One thing that does concern me with the business consultancy tag is that most qualified accountants lack the skills and experience to do this work, especially in the SME/OMB sector where you need a fairly broad skill set. An accounting qualification, even and MBA, does not give you the skills to run a small business, or to tell someone else how to.

I recall I spent two and a half years ticking plc bank recs and filling out audit forms (plus the mandatory six months in the Corporation Tax department ticking tax comps) before being let loose on the unsuspecting business world as an ACA. Chartered accountant AND business adviser? You must be joking!

We could really use some practical business and management skills elements in the main accountancy qualifications to give us a more useful stream of newly qualifieds in future, if indeed the future is in the consultancy/added value work.

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Dennis Howlett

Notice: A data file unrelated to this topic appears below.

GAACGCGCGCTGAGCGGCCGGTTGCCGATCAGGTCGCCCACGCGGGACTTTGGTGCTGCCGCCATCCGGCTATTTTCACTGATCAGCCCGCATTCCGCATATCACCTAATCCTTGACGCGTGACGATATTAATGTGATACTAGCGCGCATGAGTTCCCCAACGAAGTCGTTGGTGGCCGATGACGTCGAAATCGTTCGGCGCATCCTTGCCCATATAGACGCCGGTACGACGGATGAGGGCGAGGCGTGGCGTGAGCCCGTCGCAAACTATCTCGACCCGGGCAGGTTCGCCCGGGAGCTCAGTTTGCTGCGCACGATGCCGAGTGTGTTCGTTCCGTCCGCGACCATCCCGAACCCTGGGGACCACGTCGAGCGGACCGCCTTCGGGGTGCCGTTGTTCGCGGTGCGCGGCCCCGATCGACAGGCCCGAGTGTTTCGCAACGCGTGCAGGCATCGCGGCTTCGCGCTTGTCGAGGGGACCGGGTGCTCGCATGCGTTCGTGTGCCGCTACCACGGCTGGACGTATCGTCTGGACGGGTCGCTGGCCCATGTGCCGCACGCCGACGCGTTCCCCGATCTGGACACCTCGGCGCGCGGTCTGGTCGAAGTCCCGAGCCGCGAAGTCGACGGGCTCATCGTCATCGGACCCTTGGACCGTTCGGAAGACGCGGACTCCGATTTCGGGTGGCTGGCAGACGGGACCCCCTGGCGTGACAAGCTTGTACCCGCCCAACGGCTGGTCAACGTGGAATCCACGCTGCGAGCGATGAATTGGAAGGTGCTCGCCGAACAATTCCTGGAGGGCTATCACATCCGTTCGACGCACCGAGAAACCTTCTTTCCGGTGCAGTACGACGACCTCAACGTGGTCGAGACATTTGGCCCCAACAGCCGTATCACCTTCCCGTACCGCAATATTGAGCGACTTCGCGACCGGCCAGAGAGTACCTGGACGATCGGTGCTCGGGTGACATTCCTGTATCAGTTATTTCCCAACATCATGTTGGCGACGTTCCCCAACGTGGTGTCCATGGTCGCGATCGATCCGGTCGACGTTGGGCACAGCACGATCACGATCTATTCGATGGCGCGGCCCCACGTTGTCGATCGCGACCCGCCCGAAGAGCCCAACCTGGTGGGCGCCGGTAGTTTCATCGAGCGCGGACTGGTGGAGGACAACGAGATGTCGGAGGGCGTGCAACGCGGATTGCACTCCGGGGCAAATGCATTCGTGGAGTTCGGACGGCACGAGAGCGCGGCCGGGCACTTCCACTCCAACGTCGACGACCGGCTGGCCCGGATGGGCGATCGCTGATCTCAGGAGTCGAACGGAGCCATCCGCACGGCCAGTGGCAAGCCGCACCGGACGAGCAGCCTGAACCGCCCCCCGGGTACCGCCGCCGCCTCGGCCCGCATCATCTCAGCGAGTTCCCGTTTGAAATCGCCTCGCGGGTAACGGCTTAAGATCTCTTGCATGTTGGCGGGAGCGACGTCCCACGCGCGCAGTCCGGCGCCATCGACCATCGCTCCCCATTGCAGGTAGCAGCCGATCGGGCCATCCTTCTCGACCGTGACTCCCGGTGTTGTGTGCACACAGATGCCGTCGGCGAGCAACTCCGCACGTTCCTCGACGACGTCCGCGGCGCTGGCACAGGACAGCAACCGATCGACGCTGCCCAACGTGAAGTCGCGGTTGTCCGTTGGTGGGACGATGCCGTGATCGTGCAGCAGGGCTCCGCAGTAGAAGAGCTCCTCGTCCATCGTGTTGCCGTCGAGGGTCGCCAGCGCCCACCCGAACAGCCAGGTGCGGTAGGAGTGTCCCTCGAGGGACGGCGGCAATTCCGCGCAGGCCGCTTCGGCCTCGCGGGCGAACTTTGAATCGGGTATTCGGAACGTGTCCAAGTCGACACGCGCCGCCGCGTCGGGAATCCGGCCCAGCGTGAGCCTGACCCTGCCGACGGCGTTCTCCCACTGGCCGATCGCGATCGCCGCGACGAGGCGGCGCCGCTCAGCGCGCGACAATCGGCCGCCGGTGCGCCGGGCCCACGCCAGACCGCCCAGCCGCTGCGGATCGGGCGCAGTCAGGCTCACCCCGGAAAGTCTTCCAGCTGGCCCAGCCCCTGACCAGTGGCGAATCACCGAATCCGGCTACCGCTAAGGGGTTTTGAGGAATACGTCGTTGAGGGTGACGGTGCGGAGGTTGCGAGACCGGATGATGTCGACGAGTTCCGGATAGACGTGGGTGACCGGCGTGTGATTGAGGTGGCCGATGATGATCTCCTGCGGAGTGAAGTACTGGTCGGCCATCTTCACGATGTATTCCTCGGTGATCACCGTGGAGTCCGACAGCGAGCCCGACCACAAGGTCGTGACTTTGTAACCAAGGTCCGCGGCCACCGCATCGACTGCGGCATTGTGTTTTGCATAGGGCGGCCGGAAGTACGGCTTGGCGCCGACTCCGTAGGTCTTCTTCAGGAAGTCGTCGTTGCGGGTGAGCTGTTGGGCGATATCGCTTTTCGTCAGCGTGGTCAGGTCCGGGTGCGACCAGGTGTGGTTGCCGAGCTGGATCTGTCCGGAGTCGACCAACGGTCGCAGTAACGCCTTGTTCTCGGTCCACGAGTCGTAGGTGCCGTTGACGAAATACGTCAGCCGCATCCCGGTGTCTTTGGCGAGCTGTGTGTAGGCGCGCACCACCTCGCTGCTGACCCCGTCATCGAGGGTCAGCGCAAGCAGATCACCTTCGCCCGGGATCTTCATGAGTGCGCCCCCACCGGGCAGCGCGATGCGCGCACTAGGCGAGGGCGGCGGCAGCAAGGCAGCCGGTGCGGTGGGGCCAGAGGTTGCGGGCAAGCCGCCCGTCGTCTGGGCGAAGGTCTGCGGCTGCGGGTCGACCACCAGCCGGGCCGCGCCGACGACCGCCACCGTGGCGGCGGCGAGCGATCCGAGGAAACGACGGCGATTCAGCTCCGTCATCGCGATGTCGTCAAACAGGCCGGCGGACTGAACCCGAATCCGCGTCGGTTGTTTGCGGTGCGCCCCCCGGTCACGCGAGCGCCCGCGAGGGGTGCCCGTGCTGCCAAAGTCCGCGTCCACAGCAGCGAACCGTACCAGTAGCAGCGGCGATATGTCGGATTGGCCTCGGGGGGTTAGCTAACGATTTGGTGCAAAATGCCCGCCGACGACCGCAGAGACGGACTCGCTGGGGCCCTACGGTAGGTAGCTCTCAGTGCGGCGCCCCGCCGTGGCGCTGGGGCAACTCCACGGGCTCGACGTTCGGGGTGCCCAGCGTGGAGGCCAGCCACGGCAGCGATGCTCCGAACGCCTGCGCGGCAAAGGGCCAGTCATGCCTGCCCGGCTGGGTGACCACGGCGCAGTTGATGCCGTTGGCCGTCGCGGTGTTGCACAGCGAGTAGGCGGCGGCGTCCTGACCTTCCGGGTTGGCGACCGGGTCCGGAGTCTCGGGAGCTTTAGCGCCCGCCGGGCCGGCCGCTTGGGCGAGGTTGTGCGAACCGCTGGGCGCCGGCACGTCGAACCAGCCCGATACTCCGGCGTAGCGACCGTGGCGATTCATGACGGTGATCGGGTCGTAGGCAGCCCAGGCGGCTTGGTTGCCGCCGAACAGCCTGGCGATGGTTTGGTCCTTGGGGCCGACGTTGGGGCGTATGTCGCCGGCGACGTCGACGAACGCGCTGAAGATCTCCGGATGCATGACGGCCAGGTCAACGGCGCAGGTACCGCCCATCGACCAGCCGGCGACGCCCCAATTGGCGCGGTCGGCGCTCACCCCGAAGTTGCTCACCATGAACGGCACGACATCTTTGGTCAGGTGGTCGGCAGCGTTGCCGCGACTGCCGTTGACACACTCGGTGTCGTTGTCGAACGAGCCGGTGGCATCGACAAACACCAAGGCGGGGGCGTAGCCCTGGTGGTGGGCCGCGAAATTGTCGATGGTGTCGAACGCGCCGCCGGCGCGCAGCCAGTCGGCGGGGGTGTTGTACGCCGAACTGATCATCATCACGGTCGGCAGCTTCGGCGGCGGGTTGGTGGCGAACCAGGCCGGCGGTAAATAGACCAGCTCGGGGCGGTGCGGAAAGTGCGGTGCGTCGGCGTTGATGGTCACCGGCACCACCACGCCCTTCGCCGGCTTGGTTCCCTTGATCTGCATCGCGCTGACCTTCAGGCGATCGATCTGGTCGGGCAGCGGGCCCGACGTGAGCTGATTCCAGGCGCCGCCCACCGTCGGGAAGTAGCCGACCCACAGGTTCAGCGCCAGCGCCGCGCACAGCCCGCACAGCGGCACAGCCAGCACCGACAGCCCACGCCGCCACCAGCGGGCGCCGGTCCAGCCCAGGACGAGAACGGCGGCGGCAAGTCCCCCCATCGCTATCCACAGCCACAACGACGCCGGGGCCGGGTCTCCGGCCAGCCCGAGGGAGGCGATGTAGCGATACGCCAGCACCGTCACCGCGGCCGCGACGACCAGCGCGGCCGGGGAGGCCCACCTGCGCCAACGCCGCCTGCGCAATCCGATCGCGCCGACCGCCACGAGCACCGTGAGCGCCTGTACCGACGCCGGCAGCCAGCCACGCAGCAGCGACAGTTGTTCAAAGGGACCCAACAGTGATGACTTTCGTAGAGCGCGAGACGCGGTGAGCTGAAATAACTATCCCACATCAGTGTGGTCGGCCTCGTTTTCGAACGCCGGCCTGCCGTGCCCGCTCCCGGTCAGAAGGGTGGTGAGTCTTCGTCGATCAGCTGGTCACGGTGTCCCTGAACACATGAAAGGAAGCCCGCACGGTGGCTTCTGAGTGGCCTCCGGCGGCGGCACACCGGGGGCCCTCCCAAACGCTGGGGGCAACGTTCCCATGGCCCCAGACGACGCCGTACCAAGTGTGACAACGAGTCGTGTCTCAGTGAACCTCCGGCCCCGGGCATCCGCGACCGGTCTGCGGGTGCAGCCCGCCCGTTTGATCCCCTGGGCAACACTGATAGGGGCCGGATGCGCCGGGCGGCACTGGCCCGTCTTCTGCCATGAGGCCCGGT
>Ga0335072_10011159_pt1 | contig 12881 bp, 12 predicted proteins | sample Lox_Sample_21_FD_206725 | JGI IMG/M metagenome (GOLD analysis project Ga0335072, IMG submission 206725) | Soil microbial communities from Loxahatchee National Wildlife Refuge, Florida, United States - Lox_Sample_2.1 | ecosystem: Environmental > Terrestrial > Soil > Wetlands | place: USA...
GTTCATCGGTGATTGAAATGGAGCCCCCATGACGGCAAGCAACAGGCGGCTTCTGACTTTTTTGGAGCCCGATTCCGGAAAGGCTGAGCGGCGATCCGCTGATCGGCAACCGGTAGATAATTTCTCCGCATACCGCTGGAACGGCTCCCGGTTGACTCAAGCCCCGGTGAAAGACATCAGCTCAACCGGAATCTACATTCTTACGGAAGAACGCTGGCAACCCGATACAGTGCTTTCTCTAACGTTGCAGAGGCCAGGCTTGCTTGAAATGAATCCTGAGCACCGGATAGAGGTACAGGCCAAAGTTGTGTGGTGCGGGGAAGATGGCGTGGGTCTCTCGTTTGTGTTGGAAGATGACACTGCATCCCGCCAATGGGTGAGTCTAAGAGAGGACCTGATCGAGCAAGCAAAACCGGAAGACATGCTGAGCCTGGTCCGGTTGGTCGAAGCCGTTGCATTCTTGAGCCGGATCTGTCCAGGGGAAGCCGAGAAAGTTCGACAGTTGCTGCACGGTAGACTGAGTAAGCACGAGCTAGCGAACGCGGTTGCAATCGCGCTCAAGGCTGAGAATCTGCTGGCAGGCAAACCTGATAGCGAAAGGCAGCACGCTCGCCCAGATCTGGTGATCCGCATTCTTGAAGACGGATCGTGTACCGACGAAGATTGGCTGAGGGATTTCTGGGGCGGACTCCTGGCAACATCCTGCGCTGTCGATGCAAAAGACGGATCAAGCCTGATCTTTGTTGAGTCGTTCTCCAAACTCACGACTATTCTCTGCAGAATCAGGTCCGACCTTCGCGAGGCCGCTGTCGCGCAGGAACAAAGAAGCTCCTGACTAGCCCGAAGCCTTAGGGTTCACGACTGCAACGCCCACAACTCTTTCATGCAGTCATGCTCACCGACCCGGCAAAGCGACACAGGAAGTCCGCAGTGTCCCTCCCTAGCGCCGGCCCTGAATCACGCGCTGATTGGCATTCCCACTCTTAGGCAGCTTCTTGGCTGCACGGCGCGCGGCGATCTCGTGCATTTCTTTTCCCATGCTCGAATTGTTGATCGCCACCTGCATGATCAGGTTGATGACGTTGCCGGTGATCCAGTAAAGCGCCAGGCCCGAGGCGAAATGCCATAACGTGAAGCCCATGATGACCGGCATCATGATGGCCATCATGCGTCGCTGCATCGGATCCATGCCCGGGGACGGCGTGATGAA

By dahowlett
07th Mar 2007 12:37

Fat and happy
I don't read anything here that's different from what I used to see 25 years ago. This is about the kind of practice you want and the kond of client you attract as a result. Offer a low ball service and you'll have plenty of clients but a lot of issues. Offer a differentiated service and your practice changes accordingly. I won't pretend it's easy but the first step is to make routine accounts and tax return production as efficient and ciost effective as possible.

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By rockallj
07th Mar 2007 13:31

Nigel is right
It's horses for courses. Some clients are happy for proactive advice and assistance. Others will see it as you breathing down their necks and just trying to get more business out of them. Also, not every client agrees that you have to pay for this advice. We, after all, are not charities.

Likewise, many clients simply want and need the compliance issues dealt with by you, despite what advice you think they need or want.

It all depends on your client relationship and the type of client they are.
It is dangerous to generalise. After all, we all have different skills. There is nothing wrong with the straight-forward complicance work if that's the service you offer well and you convey that to your clients effectively.